The Bills, Jets, and Buccaneers are bad.
Records: 2-3, 2-3, 2-2.
In the NFL, you cannot survive without really good to solid quarterback play. And while the jury is still out on the Bills’ Josh Allen and the Jets’ Sam Darnold, it is difficult to imagine a situation as to where they both are able to consistently spearhead their offenses. On top of that, their respective defenses are unable to counteract a stagnant offense. For the Bucs, it’s almost impossible to ask for more out of Ryan Fitzpatrick, who wow’d for the first two weeks, but then returned back to earth in prototypical Ryan Fitzpatrick fashion. That team will live and die by their quarterback, and I’m not convinced by either option they have.
The Browns are good.
Record: 2-2-1, wins against the New York Jets and Baltimore Ravens; losses to the Oakland Raiders and the New Orleans Saints; tie against the Pittsburgh Steelers
The Cleveland Browns could either be 5-0, 0-5, or 4-0-1. This truth is probably the biggest confirmation of their potential. With them being in every game, the only things that have forsaken them are missed field goals, injuries, and awful calls by the official. The presence of Baker Mayfield and offensive weapons around him, a very good defensive on the other side of the ball, and maybe a kicker who can make remedial field goals, the Browns could quite possibly make a run for the division crown.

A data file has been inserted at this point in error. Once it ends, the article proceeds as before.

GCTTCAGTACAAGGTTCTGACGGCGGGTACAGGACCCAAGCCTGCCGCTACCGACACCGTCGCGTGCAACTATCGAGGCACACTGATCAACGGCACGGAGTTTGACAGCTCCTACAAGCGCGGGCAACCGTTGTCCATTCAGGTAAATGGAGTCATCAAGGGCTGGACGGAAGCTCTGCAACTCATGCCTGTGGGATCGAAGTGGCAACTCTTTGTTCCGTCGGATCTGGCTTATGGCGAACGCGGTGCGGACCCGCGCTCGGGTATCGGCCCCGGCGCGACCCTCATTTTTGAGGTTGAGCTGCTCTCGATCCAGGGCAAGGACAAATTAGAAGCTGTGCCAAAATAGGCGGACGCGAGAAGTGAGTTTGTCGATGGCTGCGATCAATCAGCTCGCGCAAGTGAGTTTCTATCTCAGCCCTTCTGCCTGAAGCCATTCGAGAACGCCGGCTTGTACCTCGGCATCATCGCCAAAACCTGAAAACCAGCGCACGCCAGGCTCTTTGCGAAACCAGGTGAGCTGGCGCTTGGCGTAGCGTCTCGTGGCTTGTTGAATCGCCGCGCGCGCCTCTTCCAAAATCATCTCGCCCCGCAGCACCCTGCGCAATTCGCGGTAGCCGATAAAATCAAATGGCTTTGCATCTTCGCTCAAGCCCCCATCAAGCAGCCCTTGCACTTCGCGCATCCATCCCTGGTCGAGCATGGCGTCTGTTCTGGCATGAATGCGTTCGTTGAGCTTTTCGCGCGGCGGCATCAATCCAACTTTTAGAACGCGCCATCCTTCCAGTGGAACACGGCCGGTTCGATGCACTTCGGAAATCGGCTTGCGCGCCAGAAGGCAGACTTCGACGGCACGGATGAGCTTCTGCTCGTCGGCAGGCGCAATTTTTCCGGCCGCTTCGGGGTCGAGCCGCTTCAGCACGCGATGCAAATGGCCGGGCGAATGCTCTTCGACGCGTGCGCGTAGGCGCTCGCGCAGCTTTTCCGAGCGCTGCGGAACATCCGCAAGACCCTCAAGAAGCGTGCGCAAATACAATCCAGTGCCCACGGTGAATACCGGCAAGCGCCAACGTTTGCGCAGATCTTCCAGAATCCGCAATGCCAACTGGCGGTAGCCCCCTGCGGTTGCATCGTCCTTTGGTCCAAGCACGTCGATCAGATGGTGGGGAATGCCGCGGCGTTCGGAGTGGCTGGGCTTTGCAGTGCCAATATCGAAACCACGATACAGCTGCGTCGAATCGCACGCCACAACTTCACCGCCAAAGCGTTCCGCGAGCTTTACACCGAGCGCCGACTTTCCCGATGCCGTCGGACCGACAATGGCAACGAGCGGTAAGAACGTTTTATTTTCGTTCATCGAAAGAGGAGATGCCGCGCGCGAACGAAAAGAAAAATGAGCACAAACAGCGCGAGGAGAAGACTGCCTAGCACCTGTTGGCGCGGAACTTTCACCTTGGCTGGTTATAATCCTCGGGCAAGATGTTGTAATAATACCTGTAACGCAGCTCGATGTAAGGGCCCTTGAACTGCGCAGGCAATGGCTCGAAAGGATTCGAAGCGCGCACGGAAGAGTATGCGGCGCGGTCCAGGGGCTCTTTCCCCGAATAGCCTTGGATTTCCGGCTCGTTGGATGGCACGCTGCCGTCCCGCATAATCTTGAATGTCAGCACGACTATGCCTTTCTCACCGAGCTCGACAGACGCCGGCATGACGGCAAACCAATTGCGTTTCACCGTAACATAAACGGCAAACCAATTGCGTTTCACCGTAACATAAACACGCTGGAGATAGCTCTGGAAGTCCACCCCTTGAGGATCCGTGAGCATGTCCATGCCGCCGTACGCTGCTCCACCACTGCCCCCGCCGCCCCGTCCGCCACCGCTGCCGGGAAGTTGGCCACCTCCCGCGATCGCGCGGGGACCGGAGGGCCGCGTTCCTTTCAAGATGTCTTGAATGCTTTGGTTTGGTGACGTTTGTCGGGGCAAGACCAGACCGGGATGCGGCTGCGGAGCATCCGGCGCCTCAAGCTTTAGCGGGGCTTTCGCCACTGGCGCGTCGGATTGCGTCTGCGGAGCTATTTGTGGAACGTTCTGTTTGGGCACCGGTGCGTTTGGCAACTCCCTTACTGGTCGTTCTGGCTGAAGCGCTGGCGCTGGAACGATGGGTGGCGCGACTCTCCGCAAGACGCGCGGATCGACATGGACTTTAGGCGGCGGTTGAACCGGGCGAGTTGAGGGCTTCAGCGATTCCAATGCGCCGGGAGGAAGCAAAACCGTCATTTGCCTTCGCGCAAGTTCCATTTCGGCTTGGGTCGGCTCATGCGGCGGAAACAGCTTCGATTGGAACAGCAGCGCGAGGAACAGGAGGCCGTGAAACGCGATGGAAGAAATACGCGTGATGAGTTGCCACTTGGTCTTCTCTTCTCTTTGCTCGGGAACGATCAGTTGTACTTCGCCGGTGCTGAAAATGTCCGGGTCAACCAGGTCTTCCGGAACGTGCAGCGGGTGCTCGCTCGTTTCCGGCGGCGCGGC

The football team from Washington, the Eagles, and the Texans are good, relatively.
Records: 2-1, 2-3, 2-3.
If the either team were to be in other division in football, they would be nowhere close to having a shot to make the playoffs. But the NFC East is awful, which is good for now as the Eagles are still waiting for Carson Wentz to return to his MVP-caliber form from last year. But the football team from Washington actually look decent, with a dangerously revitalized Adrian Peterson and a serviceable Alex Smith, they could be poised to run the NFC East. It would be much more fun to see them blow it though.
A fearsome defensive line has not translated into great success for the Texans so far. But you have to remember, Deshaun Watson is still trying to find his groove since returning from his injury. Before he got hurt, he was one of the best quarterbacks in the league. If he can get anywhere near that level, the Texans can contend in the AFC South.
The Bengals and Falcons are good.
Records: 4-1, 1-4.
The Bengals look to be for real, I guess. I’m not happy about it.